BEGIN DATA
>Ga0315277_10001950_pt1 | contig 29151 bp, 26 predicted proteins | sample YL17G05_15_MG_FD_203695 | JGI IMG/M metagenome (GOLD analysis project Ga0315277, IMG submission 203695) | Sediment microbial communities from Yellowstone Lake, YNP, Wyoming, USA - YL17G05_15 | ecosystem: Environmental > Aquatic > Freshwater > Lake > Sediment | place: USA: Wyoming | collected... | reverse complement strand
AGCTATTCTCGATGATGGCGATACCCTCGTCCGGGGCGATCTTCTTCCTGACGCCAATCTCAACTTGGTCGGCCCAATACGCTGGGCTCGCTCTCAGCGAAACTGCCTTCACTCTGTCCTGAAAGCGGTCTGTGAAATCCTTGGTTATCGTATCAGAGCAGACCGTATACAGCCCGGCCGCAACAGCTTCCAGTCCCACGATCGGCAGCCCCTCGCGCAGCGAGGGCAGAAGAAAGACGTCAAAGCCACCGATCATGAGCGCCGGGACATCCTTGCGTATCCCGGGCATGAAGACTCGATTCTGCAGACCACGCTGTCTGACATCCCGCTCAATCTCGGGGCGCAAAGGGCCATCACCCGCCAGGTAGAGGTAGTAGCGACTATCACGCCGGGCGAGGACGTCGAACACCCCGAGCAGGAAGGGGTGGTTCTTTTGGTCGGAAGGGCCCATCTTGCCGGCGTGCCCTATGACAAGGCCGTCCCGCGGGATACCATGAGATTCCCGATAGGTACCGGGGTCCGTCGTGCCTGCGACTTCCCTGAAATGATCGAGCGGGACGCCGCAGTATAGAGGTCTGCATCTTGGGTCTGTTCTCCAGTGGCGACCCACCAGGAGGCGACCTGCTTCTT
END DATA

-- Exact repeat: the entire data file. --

>Ga0315277_10001950_pt1 | contig 29151 bp, 26 predicted proteins | sample YL17G05_15_MG_FD_203695 | JGI IMG/M metagenome (GOLD analysis project Ga0315277, IMG submission 203695) | Sediment microbial communities from Yellowstone Lake, YNP, Wyoming, USA - YL17G05_15 | ecosystem: Environmental > Aquatic > Freshwater > Lake > Sediment | place: USA: Wyoming | collected... | reverse complement strand
AGCTATTCTCGATGATGGCGATACCCTCGTCCGGGGCGATCTTCTTCCTGACGCCAATCTCAACTTGGTCGGCCCAATACGCTGGGCTCGCTCTCAGCGAAACTGCCTTCACTCTGTCCTGAAAGCGGTCTGTGAAATCCTTGGTTATCGTATCAGAGCAGACCGTATACAGCCCGGCCGCAACAGCTTCCAGTCCCACGATCGGCAGCCCCTCGCGCAGCGAGGGCAGAAGAAAGACGTCAAAGCCACCGATCATGAGCGCCGGGACATCCTTGCGTATCCCGGGCATGAAGACTCGATTCTGCAGACCACGCTGTCTGACATCCCGCTCAATCTCGGGGCGCAAAGGGCCATCACCCGCCAGGTAGAGGTAGTAGCGACTATCACGCCGGGCGAGGACGTCGAACACCCCGAGCAGGAAGGGGTGGTTCTTTTGGTCGGAAGGGCCCATCTTGCCGGCGTGCCCTATGACAAGGCCGTCCCGCGGGATACCATGAGATTCCCGATAGGTACCGGGGTCCGTCGTGCCTGCGACTTCCCTGAAATGATCGAGCGGGACGCCGCAGTATAGAGGTCTGCATCTTGGGTCTGTTCTCCAGTGGCGACCCACCAGGAGGCGACCTGCTTCTT